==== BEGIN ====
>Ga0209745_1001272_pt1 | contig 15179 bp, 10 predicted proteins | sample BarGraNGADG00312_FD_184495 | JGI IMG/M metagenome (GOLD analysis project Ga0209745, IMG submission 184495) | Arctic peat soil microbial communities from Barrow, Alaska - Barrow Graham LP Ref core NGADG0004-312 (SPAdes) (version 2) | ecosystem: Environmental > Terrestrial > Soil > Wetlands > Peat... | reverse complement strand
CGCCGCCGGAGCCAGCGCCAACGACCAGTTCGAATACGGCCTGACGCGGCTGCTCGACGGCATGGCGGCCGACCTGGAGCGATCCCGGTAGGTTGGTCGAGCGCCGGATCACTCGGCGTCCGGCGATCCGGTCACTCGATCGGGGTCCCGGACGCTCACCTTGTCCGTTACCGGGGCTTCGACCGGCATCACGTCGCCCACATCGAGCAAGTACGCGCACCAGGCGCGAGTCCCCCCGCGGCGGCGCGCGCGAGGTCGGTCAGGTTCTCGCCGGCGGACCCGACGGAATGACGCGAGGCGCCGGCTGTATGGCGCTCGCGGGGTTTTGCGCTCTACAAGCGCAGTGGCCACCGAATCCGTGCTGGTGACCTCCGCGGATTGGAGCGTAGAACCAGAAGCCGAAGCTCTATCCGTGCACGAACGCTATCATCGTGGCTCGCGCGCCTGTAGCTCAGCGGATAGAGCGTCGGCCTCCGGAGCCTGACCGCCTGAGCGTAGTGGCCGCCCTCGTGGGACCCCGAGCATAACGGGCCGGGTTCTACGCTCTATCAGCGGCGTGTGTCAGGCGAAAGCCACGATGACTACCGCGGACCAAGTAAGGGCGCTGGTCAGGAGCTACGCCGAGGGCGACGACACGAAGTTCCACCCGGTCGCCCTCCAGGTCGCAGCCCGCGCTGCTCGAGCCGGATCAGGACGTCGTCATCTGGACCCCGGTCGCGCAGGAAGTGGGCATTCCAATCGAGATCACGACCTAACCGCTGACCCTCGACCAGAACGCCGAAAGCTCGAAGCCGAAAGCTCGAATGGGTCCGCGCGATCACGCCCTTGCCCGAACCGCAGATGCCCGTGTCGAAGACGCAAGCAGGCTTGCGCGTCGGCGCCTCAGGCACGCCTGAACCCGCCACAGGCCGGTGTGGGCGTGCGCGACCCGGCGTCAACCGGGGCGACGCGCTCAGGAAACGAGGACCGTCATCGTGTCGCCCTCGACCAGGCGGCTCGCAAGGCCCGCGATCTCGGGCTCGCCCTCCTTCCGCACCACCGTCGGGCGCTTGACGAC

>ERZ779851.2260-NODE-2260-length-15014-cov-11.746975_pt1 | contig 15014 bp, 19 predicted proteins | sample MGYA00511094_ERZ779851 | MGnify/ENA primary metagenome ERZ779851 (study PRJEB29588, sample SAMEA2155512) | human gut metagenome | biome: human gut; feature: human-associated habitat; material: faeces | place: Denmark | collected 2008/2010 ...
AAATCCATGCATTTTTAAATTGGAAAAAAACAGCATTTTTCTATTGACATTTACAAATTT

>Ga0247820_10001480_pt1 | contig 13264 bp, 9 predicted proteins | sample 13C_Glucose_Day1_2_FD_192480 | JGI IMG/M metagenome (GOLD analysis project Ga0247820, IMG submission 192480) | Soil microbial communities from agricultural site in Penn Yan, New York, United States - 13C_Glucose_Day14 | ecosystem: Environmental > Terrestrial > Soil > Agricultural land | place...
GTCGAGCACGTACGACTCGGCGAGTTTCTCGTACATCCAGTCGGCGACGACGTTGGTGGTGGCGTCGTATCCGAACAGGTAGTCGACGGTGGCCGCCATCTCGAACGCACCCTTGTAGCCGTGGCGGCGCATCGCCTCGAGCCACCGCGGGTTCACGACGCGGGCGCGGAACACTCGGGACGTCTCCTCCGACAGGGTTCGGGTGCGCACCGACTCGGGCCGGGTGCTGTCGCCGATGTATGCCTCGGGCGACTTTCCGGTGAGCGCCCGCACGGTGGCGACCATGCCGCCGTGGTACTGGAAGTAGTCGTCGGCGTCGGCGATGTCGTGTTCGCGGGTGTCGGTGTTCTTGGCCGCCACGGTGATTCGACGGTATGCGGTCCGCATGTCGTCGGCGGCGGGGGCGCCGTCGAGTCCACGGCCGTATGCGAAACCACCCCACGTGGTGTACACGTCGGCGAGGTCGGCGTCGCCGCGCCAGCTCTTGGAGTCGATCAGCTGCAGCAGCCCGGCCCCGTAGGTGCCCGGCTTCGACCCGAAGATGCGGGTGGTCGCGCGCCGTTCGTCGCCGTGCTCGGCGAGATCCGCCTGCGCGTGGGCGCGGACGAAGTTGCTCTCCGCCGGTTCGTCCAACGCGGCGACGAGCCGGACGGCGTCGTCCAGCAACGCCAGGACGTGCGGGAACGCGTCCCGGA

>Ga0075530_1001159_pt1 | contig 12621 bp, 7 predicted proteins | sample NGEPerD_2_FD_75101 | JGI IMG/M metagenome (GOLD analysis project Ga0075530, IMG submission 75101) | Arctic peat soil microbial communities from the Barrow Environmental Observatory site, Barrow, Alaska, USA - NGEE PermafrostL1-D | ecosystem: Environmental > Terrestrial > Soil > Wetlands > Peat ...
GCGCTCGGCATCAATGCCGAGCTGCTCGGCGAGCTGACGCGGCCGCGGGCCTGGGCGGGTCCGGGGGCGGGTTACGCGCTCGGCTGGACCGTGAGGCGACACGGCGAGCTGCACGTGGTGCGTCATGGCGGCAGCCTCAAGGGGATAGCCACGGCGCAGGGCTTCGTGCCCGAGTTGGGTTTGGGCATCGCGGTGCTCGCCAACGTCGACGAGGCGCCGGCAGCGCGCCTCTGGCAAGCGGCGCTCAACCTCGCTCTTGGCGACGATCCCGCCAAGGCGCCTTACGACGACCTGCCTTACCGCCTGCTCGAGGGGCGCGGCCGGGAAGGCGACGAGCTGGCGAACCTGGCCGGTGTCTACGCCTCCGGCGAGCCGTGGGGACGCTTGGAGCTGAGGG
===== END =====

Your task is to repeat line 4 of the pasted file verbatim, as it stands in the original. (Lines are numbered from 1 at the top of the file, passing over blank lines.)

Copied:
AAATCCATGCATTTTTAAATTGGAAAAAAACAGCATTTTTCTATTGACATTTACAAATTT